Instructions for Authors
Canotia is an Arizona journal that publishes botanical and mycological papers, with a preference
for contributions to the Vascular Plants of Arizona (VPA) project, checklists, local floras, new records for Arizona, and ecological studies. It is suggested,
however, that authors seek other journals when publishing new species or other works with taxonomic implications. Publication is open to all persons, and
published articles are made available to all, free of charge, online in PDF format. Authors are normally responsible for printing costs (consult with the editor
Manuscripts should be submitted to the editor (L. R. Landrum, email@example.com) and should include suggestions
for possible reviewers, their email addresses, as well as the email address of the corresponding author. The authors will receive acknowledgment via email within a
few days of submitting, and authors should assume that the manuscript has not reached the editor if the acknowledgment is not soon received. Recommendations of peer
reviewers are considered for all contributions; however, publication in the journal is ultimately at the discretion of the Editor.
Authors should refer to the most recent issue of Canotia as a guide to general formatting. Contributions
for the Vascular Plants of Arizona project should follow the VPA guidelines (see link below), as exemplified in VPA treatments of recent Canotia issues. Other
contributions should follow the structure generally found in scientific papers (e.g., Title, Abstract, Introduction, Methods, Results, Discussion, Acknowledgments, Literature Cited),
Figures should be numbered sequentially (e.g., Figure 1, Figure 2, Figure 3, etc.). If several figures are grouped in a plate,
then letters should be used as a reference [e.g., Figure 1. (a); (b); (c); (d).] . Figures should be submitted as high quality JPEG files at a minimum of 300 dpi
(ideally 600 dpi at final reproduction size). Scale bars should be inserted when appropriate, and these (as well as other figure labels) should be included, if possible, as separate
Photoshop layers and submitted as a PSD file. Otherwise submit 2 copies of each figure - one with and one without scale bars and labels. Color images incur
additional printing costs (please coordinate with the editor), but can be included in the online PDF version of the publication free of charge. Preparation of distribution maps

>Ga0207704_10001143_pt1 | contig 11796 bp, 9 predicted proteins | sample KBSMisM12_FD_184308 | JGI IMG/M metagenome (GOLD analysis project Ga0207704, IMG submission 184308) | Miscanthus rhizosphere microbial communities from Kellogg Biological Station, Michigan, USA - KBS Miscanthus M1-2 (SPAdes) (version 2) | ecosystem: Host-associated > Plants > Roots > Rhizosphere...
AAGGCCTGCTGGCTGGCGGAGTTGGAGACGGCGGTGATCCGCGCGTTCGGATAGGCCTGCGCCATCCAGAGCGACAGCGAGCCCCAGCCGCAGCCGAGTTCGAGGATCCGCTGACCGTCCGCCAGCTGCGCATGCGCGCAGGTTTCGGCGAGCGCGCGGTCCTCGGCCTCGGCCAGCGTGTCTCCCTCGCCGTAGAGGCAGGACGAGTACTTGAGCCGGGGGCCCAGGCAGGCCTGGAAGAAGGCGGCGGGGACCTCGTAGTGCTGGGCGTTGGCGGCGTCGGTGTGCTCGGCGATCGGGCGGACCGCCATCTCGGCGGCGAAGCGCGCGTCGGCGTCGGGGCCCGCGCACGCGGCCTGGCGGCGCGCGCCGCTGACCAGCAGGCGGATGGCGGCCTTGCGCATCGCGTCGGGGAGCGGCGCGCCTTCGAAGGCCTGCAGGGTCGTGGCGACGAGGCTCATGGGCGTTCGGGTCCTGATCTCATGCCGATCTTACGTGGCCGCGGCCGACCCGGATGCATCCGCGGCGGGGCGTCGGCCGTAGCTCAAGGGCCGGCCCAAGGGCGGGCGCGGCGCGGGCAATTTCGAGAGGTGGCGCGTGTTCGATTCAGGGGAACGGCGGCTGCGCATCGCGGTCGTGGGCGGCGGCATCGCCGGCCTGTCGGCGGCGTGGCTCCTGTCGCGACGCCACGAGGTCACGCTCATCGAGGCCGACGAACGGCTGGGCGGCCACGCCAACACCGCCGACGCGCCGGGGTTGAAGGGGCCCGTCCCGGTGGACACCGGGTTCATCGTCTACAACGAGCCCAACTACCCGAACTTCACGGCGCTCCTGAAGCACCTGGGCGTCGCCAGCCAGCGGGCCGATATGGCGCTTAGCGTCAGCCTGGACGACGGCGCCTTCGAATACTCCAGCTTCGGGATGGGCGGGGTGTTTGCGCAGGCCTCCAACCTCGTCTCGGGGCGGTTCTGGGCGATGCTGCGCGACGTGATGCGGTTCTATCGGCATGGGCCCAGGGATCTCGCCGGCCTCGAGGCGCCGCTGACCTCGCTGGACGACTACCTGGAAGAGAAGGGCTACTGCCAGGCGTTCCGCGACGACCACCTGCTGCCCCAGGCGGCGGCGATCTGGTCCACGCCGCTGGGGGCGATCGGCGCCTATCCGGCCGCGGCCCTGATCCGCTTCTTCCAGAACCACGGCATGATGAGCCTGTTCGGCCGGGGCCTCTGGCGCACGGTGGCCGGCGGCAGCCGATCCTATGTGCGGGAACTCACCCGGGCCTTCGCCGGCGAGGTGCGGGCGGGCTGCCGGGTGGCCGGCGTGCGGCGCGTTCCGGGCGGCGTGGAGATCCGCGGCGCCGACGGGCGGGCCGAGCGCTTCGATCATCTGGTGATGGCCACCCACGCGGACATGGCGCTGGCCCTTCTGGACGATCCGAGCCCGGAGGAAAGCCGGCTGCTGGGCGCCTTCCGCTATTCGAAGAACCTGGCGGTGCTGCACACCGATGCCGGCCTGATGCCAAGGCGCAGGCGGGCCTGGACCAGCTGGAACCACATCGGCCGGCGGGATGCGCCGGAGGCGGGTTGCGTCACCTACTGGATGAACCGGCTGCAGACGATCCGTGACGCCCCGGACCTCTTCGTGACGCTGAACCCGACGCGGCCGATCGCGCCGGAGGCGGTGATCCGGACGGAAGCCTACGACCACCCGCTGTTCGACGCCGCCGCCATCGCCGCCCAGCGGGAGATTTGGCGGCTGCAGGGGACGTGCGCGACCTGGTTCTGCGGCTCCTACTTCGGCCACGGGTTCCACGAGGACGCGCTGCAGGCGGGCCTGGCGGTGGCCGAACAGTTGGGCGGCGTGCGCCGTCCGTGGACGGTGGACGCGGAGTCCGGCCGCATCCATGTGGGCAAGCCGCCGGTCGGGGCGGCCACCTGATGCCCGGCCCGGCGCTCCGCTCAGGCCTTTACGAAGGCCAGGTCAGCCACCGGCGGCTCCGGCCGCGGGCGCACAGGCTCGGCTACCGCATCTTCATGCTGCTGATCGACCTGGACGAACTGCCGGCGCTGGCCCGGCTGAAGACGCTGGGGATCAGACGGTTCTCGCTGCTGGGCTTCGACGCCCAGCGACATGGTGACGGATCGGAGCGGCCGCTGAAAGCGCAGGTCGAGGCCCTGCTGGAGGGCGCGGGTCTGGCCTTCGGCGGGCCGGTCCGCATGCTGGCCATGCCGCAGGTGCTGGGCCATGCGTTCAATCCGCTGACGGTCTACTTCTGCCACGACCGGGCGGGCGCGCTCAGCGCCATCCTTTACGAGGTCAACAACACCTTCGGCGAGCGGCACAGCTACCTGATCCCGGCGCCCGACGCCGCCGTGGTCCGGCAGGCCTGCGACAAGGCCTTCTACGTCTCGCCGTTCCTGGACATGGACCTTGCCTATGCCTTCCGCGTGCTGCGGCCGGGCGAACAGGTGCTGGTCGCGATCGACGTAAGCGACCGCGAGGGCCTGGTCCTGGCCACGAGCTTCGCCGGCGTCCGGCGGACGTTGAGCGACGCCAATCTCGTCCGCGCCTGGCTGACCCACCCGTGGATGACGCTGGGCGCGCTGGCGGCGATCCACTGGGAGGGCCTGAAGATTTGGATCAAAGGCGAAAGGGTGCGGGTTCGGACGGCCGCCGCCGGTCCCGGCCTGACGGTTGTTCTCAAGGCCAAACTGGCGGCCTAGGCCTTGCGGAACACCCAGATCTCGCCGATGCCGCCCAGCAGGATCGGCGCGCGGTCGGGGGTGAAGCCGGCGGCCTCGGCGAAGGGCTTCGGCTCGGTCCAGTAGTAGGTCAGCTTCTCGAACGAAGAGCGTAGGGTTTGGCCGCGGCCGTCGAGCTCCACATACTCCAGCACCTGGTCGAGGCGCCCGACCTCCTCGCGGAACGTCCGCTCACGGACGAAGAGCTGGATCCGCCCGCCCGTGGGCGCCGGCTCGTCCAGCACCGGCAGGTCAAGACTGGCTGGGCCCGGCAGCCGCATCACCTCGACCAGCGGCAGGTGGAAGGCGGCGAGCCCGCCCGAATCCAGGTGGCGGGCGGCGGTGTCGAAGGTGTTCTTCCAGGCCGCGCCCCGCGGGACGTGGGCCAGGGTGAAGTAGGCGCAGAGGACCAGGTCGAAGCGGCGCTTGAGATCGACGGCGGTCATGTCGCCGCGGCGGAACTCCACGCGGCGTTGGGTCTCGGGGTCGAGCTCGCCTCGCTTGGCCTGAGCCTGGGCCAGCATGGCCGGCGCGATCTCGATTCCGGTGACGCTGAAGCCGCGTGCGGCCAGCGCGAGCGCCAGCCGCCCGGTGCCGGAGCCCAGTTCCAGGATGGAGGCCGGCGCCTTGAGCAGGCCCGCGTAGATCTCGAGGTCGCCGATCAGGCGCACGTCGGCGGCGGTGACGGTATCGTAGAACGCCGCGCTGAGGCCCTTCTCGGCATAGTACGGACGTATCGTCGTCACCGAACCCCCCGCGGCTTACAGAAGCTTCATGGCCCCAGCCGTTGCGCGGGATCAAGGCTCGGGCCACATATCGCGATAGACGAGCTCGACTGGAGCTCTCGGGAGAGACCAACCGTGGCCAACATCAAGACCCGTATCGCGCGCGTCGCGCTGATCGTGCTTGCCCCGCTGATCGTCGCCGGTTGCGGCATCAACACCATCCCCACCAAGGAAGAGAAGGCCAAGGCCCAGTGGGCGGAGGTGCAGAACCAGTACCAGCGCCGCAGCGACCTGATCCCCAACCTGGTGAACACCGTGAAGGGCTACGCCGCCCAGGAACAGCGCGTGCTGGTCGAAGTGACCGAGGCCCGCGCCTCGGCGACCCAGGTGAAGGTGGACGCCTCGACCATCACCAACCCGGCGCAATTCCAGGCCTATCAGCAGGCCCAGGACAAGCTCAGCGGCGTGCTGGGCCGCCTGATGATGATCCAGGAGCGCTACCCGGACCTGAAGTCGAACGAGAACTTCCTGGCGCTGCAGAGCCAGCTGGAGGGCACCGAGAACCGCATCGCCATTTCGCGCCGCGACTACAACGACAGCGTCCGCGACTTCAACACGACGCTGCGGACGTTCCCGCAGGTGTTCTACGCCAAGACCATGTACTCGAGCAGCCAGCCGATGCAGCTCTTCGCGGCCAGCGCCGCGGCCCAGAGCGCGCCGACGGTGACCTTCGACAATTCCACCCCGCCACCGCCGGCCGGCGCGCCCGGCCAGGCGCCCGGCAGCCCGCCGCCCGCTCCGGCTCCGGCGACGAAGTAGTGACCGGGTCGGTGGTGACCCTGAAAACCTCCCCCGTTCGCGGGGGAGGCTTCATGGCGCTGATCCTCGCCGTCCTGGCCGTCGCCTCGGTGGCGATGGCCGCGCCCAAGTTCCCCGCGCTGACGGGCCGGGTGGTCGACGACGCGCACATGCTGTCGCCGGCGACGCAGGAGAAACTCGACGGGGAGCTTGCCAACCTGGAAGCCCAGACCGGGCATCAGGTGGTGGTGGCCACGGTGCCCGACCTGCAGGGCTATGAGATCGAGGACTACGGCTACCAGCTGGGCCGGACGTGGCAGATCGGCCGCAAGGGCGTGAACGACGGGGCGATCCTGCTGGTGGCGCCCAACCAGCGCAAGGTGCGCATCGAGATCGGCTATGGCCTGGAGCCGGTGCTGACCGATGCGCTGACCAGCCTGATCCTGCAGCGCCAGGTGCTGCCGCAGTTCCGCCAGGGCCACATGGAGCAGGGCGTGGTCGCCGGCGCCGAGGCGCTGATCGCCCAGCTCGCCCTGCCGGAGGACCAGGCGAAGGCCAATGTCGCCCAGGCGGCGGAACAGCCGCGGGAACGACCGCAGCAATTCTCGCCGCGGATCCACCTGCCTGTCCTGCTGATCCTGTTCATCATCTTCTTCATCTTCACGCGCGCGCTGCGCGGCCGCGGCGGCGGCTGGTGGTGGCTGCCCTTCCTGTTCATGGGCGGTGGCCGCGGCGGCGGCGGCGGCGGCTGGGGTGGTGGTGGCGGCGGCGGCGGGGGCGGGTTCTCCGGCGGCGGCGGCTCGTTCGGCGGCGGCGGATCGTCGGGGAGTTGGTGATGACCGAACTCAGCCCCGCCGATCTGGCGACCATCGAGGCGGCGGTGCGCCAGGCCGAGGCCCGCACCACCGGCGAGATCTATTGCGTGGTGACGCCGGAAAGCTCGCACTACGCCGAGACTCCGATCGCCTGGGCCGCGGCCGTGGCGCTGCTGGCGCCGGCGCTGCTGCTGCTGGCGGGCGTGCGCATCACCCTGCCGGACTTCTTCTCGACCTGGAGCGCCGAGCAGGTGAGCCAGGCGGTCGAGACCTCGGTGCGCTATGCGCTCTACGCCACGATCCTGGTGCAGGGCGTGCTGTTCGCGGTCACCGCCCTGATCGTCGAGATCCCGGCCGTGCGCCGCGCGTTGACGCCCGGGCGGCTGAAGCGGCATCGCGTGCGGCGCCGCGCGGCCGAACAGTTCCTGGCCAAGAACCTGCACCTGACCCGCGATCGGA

is normally not the responsibility of the editors; authors can generate these (see link to instructions below) using the collection search mapping function
available online through the Southwest Environmental Information Network website (SEINET; http://swbiodiversity.org/seinet/).
Taxonomic authorities may be written out or abbreviated according to the standard abbreviations suggested by the International
Plant Names Index (IPNI) for plants and Index Fungorum's Authors of Fungal Names for fungi. Initials should be followed by spaces, i.e., Asa Gray’s name should be abbreviated “A. Gray” not “A.Gray.” and Billie Lee Turner should be “B. L. Turner” not “B.L.Turner” nor “B.L. Turner.”
An authority name should be consistent throughout the paper.
International Plant Names Index:
Authors of Fungal Names:
In the Literature Cited section, references should be listed in descending order by author/s name/s, followed by year. When referencing the source, full
journal names and book titles should be used. Citations/references should follow the following format:
Citations within the text body
Brian (2000) reported on two species from the Grand Canyon (only one identified to species) and the study of Novozhilov et al. (2003) from the Colorado Plateau brought 48 additional records.
...from tropical forests to alpine and arctic ecosystems (e.g., Martin & Alexopoulos 1969, Ing 1994, Alexopoulos et al. 1996, Stephenson & Laursen 1998, Schnittler & Stephenson 2000).
Citing specimens in the text body
Subsequently a relict population of Canotia holacantha was discovered in the Waterman Mountains in Pima County about 50 km southeast of Picacho Peak (Van Devender 2002-1152, ARIZ).
HABER, E. 1992. Vascular Plants of Arizona: Monotropaceae; Indian pipe family. Journal of the Arizona-Nevada Academy of Science 26: 15—16.
ALEXOPOULOS, C. J., C. W. MIMS and M. BLACKWELL. 1996. Introductory Mycology. 4th edn. John Wiley & Sons, New York.
SHREVE, F. and I. L. WIGGINS. 1964. Vegetation and Flora of the Sonoran Desert: Vol. II. Stanford University Press, Stanford.
LUMPKIN, T. A. 1993. Azollaceae. Pp. 338—342. In: Flora of North America Editorial Committee (eds.). Flora of North America North of Mexico. Vol. 2. Oxford University Press, New York.
Dissertation or Thesis
BATES, S. T. 2004. Arizona Members of the Geastraceae and Lycoperda-
ceae (Basidiomycota, Fungi). Masters Thesis, Arizona State University, Tempe.
FARR, D. F., A. Y. ROSSMAN, M. E. PALM and E. B. McCRAY. 2007.
Fungal Databases, Systematic Mycology and Microbiology Laboratory, ARS,
USDA. http://nt.arsgrin.gov/fungaldatabases/. Accessed July 2007.
SOUTHWEST ENVIRONMENTAL INFORMATION NETWORK. 2009.
SEINet. http://swbiodiversity.org/seinet/index.php. Accessed February 2009.